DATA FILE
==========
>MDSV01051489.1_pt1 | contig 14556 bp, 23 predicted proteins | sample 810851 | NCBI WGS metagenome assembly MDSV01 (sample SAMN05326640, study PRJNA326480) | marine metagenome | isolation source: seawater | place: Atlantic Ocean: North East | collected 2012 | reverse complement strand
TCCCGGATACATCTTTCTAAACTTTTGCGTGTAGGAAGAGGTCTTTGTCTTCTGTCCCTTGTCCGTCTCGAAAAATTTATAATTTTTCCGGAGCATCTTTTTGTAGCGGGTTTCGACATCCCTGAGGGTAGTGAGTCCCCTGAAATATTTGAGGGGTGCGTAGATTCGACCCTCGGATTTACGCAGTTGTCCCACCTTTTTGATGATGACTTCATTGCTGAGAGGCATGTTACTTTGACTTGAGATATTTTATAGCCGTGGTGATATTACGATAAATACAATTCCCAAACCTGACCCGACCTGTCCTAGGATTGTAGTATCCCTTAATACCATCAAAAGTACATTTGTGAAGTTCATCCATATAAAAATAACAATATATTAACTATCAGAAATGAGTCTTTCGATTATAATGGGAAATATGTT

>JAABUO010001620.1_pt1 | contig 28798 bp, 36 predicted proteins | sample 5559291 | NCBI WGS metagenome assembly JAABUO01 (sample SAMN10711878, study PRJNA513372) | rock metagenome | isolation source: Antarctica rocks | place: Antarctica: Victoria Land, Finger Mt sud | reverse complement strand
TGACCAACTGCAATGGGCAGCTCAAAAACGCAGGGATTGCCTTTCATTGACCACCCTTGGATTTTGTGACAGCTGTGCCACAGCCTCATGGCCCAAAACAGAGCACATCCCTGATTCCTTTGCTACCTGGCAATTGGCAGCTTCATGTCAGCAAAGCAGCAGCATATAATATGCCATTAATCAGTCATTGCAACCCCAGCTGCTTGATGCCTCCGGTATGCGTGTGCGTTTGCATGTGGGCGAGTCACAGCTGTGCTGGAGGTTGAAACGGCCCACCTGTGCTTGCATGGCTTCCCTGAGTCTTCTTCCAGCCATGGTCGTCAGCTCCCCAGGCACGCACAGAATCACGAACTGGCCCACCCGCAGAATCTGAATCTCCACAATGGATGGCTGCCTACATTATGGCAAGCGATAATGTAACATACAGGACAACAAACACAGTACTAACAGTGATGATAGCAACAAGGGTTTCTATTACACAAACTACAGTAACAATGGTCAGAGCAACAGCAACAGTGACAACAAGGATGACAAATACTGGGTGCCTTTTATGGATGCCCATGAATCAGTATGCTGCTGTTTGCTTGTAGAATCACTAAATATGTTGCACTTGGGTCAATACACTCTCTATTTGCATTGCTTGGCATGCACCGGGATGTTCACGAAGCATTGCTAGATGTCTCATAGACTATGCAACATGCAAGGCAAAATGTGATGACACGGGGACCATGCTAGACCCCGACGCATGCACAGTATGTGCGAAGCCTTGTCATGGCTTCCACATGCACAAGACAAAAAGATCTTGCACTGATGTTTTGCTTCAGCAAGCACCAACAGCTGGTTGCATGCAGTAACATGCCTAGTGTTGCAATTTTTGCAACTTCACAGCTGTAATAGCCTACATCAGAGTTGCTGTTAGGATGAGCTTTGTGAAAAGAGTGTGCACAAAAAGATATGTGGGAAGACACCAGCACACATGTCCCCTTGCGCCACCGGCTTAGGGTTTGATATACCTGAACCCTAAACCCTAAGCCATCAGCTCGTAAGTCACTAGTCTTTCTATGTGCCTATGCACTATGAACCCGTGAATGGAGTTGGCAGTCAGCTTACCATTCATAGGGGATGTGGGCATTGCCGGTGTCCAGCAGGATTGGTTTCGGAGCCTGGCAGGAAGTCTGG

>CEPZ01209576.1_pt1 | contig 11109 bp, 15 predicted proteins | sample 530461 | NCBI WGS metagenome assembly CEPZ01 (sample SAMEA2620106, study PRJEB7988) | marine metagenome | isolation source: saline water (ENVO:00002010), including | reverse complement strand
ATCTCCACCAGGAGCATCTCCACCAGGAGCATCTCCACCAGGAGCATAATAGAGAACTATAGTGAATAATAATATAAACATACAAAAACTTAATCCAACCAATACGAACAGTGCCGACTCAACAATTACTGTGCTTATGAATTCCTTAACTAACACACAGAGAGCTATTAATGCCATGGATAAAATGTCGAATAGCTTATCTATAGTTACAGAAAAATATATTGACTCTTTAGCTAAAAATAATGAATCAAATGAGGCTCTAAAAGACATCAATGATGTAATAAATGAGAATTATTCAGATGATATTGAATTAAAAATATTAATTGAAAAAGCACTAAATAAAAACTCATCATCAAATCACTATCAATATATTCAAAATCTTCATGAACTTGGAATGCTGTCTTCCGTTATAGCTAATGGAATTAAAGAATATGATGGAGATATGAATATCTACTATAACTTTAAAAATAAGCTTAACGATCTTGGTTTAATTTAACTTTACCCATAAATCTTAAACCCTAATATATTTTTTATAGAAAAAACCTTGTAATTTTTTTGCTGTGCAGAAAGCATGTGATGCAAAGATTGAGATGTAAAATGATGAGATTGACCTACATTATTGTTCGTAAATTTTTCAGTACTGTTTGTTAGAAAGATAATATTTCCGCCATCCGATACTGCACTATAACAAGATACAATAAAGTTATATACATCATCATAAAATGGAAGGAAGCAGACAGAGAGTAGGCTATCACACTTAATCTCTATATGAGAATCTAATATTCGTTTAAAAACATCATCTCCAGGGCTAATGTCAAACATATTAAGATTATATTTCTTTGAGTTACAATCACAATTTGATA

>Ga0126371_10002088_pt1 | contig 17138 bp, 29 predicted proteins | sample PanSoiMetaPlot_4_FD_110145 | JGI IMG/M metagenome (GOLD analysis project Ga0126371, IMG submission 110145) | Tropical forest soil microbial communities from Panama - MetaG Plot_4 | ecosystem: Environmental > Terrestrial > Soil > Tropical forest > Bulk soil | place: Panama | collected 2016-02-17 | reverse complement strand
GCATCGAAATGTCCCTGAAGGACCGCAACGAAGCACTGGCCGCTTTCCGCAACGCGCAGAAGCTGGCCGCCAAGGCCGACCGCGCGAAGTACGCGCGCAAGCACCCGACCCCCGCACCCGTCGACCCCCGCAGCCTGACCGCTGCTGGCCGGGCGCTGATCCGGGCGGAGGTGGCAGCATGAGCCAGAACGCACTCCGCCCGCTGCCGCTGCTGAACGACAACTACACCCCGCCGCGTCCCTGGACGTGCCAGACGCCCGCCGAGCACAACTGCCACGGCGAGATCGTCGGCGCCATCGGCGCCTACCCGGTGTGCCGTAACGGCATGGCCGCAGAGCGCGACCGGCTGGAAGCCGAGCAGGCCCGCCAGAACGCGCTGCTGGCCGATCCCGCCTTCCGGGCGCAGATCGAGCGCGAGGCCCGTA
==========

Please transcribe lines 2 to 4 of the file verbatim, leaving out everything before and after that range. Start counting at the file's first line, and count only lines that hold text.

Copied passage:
TCCCGGATACATCTTTCTAAACTTTTGCGTGTAGGAAGAGGTCTTTGTCTTCTGTCCCTTGTCCGTCTCGAAAAATTTATAATTTTTCCGGAGCATCTTTTTGTAGCGGGTTTCGACATCCCTGAGGGTAGTGAGTCCCCTGAAATATTTGAGGGGTGCGTAGATTCGACCCTCGGATTTACGCAGTTGTCCCACCTTTTTGATGATGACTTCATTGCTGAGAGGCATGTTACTTTGACTTGAGATATTTTATAGCCGTGGTGATATTACGATAAATACAATTCCCAAACCTGACCCGACCTGTCCTAGGATTGTAGTATCCCTTAATACCATCAAAAGTACATTTGTGAAGTTCATCCATATAAAAATAACAATATATTAACTATCAGAAATGAGTCTTTCGATTATAATGGGAAATATGTT

>JAABUO010001620.1_pt1 | contig 28798 bp, 36 predicted proteins | sample 5559291 | NCBI WGS metagenome assembly JAABUO01 (sample SAMN10711878, study PRJNA513372) | rock metagenome | isolation source: Antarctica rocks | place: Antarctica: Victoria Land, Finger Mt sud | reverse complement strand
TGACCAACTGCAATGGGCAGCTCAAAAACGCAGGGATTGCCTTTCATTGACCACCCTTGGATTTTGTGACAGCTGTGCCACAGCCTCATGGCCCAAAACAGAGCACATCCCTGATTCCTTTGCTACCTGGCAATTGGCAGCTTCATGTCAGCAAAGCAGCAGCATATAATATGCCATTAATCAGTCATTGCAACCCCAGCTGCTTGATGCCTCCGGTATGCGTGTGCGTTTGCATGTGGGCGAGTCACAGCTGTGCTGGAGGTTGAAACGGCCCACCTGTGCTTGCATGGCTTCCCTGAGTCTTCTTCCAGCCATGGTCGTCAGCTCCCCAGGCACGCACAGAATCACGAACTGGCCCACCCGCAGAATCTGAATCTCCACAATGGATGGCTGCCTACATTATGGCAAGCGATAATGTAACATACAGGACAACAAACACAGTACTAACAGTGATGATAGCAACAAGGGTTTCTATTACACAAACTACAGTAACAATGGTCAGAGCAACAGCAACAGTGACAACAAGGATGACAAATACTGGGTGCCTTTTATGGATGCCCATGAATCAGTATGCTGCTGTTTGCTTGTAGAATCACTAAATATGTTGCACTTGGGTCAATACACTCTCTATTTGCATTGCTTGGCATGCACCGGGATGTTCACGAAGCATTGCTAGATGTCTCATAGACTATGCAACATGCAAGGCAAAATGTGATGACACGGGGACCATGCTAGACCCCGACGCATGCACAGTATGTGCGAAGCCTTGTCATGGCTTCCACATGCACAAGACAAAAAGATCTTGCACTGATGTTTTGCTTCAGCAAGCACCAACAGCTGGTTGCATGCAGTAACATGCCTAGTGTTGCAATTTTTGCAACTTCACAGCTGTAATAGCCTACATCAGAGTTGCTGTTAGGATGAGCTTTGTGAAAAGAGTGTGCACAAAAAGATATGTGGGAAGACACCAGCACACATGTCCCCTTGCGCCACCGGCTTAGGGTTTGATATACCTGAACCCTAAACCCTAAGCCATCAGCTCGTAAGTCACTAGTCTTTCTATGTGCCTATGCACTATGAACCCGTGAATGGAGTTGGCAGTCAGCTTACCATTCATAGGGGATGTGGGCATTGCCGGTGTCCAGCAGGATTGGTTTCGGAGCCTGGCAGGAAGTCTGG